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miércoles, 4 de julio de 2012

British theorist Peter Higgs lives to see his boson

British theorist Peter Higgs lives to see his boson

Image: Peter Higgs

Peter Higgs was no good in the lab, but he never doubted that one day his theory of a powerful subatomic particle that bears his name would be proven right in practice. His surprise was that he lived to see that day.
Speaking at Geneva's CERN research center on Wednesday after experimental physicists announced the discovery of a new particle, a boson much as Higgs imagined half a century ago, he confessed to Reuters he felt "rather dazed but very pleased."
As a schoolboy in Bristol in the southwest of England, the now 83-year-old Higgs admitted to being "incompetent" at science in the laboratory. He went on, however, to specialize in the theoretical realm, applying mathematics to exploring the outer reaches of our understanding of the universe that makes us.
One paper he dispatched from Edinburgh University in 1964, as he was formulating a theory of an elusive particle to explain how an ordered universe emerged from Big Bang, was rejected by an academic physics journal edited at CERN.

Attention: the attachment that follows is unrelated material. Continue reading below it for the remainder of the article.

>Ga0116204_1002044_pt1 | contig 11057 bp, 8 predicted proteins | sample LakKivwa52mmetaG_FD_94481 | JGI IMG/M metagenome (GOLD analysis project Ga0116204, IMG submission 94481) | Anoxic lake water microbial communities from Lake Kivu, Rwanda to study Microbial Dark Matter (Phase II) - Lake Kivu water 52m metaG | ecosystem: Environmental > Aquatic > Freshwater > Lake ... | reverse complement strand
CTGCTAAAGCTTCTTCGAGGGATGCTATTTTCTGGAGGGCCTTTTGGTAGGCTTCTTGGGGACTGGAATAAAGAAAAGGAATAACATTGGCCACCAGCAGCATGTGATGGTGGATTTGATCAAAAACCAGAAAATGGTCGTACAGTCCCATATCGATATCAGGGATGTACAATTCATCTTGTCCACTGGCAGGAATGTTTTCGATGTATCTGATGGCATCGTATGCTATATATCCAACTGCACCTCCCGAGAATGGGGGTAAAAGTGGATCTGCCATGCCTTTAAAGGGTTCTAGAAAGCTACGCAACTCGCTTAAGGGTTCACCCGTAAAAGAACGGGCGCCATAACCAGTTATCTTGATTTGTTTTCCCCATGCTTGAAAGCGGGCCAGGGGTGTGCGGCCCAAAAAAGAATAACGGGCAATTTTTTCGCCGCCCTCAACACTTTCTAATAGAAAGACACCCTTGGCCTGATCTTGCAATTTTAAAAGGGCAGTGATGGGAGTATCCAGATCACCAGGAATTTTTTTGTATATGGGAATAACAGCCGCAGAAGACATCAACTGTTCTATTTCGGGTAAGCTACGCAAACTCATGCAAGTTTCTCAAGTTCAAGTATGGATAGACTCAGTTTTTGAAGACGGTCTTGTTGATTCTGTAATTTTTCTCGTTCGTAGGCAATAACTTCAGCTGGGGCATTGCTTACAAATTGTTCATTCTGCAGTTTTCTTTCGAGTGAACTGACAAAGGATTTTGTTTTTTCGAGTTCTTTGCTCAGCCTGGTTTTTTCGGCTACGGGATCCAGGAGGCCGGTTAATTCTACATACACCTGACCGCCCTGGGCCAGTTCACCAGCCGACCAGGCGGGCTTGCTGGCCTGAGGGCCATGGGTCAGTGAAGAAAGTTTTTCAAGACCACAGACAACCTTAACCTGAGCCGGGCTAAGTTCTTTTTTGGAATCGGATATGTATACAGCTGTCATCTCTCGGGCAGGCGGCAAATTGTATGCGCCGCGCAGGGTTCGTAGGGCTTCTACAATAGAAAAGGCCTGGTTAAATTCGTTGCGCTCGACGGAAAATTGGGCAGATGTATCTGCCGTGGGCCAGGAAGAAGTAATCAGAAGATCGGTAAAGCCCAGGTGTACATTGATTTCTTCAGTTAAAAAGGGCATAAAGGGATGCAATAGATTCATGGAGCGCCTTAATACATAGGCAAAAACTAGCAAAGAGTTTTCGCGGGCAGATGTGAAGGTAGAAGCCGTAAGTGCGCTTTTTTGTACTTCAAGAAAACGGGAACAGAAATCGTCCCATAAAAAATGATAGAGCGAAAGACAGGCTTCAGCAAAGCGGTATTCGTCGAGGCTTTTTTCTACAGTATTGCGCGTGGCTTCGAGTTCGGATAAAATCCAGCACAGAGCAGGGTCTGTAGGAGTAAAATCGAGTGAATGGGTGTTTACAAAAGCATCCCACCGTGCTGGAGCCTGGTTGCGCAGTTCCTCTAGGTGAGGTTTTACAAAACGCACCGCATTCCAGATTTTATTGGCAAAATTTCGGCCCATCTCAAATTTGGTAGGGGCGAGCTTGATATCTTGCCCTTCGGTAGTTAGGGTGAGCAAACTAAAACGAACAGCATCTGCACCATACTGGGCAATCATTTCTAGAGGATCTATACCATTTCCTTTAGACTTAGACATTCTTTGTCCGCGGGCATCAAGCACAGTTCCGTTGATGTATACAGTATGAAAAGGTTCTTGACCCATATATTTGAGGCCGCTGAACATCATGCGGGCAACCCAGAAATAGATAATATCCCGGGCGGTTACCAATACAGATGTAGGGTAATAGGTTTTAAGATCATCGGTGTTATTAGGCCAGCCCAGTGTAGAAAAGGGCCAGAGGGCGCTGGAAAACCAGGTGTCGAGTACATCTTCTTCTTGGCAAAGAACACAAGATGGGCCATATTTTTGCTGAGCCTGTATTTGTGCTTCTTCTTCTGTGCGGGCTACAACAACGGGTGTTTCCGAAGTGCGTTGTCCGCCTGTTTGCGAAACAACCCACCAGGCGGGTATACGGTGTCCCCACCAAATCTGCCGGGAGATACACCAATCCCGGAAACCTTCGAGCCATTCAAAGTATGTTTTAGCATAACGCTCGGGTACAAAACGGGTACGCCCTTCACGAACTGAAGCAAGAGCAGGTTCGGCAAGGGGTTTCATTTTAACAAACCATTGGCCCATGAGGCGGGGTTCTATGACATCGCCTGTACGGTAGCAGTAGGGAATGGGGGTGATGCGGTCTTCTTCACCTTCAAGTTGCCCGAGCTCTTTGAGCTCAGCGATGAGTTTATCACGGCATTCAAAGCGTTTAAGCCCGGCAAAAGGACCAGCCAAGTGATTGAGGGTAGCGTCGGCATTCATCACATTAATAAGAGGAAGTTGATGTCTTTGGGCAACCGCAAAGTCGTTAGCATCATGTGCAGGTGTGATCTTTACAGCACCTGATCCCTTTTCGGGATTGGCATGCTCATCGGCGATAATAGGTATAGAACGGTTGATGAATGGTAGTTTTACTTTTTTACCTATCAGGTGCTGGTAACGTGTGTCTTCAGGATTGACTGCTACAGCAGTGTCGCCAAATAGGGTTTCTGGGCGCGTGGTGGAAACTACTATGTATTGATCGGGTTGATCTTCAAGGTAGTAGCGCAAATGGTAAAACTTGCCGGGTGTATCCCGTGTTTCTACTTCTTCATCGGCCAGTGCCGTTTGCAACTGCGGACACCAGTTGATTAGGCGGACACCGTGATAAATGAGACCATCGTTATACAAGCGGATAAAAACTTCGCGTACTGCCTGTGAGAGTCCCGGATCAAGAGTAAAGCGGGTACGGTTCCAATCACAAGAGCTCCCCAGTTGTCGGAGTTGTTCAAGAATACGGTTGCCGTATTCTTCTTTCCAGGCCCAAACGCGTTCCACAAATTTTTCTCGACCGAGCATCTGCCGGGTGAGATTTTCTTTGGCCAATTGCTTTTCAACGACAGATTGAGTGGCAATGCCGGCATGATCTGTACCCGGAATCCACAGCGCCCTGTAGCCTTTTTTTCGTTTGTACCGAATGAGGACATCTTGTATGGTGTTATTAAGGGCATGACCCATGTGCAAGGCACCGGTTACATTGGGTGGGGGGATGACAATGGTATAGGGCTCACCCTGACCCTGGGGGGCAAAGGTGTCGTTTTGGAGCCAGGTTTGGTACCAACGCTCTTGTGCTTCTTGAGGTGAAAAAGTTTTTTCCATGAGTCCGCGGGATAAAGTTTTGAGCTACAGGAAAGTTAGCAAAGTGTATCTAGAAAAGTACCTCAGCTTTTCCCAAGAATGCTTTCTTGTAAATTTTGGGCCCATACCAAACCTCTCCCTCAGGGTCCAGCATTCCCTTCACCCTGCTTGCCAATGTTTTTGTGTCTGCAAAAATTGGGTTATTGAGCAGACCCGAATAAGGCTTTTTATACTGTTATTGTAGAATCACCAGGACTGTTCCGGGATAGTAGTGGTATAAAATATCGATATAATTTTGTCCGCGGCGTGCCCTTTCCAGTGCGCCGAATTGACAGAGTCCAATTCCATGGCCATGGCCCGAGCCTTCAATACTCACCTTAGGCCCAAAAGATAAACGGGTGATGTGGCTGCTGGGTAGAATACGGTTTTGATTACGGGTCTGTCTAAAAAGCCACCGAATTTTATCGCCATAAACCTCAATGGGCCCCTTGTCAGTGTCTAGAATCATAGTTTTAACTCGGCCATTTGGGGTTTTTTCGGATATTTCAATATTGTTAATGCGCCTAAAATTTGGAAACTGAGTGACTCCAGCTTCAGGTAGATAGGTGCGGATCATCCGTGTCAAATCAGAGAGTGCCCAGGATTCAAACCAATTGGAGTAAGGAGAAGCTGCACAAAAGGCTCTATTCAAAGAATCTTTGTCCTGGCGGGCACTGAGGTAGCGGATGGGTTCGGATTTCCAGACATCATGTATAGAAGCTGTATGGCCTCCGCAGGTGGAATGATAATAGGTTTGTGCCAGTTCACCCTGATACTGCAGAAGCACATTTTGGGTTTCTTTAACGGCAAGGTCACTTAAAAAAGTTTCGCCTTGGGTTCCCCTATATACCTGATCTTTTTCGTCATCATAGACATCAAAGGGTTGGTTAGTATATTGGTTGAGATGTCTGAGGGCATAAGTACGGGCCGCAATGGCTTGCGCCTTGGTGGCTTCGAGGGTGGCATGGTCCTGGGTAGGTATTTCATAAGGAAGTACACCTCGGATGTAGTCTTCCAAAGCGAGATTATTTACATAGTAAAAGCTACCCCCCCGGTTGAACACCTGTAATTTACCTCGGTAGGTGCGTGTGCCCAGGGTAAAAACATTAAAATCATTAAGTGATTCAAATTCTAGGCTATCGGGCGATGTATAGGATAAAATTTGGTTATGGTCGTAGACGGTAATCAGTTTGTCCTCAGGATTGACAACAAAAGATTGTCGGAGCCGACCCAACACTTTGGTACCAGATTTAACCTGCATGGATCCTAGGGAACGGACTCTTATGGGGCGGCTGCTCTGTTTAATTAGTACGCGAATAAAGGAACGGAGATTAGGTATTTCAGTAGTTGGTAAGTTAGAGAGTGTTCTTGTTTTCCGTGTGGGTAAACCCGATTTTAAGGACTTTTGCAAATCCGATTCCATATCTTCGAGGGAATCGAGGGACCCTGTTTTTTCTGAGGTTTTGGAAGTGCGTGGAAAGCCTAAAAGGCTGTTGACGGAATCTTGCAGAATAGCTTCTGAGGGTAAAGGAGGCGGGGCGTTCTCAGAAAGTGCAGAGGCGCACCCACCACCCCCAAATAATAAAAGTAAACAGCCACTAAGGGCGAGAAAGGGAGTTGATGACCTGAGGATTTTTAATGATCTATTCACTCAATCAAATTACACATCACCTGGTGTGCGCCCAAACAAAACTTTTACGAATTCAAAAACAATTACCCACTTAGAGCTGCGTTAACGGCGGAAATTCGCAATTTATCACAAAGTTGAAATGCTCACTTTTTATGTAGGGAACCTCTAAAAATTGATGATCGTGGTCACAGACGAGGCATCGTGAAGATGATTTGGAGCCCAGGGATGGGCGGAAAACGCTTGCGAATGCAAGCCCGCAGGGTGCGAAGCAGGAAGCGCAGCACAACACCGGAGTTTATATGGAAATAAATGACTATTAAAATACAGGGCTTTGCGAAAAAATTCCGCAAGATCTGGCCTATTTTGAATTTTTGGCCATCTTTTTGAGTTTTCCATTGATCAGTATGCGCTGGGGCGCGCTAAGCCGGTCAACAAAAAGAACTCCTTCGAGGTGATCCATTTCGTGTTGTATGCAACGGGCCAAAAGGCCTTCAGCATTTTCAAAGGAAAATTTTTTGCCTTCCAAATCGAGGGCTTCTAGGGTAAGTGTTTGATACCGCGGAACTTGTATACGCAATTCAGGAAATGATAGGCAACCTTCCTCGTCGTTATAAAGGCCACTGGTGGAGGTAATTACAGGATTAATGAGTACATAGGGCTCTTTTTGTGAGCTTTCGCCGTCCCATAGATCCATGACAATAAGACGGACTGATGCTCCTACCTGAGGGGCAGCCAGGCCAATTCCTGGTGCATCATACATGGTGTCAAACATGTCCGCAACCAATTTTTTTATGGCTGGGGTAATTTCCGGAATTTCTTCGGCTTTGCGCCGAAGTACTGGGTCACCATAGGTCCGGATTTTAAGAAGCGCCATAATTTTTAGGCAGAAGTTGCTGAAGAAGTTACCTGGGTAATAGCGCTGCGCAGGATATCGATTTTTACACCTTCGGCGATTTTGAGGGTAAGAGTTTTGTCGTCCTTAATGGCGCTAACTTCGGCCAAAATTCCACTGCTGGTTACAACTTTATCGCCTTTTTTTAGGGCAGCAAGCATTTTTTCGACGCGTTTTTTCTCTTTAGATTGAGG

But he gave no sign of bearing a grudge when he spent the day at the institution watching its experimental experts vindicate him.
"For me personally it is just the confirmation of something I did 48 years ago, and it is very satisfying to be proved right in some way," Higgs said in the interview. "I haven't been dreaming about it for 48 years because I had other things to do with my life. At the beginning, I had no expectation that I would still be alive when it happened."
That experimental proof had been delivered in his own lifetime was, he said, "incredible," and he suggested the moment would have greatly surprised his early science teachers: "I certainly did some lab work as a schoolboy in Bristol. I was incompetent," he said, a boyish grin flitting across his round face.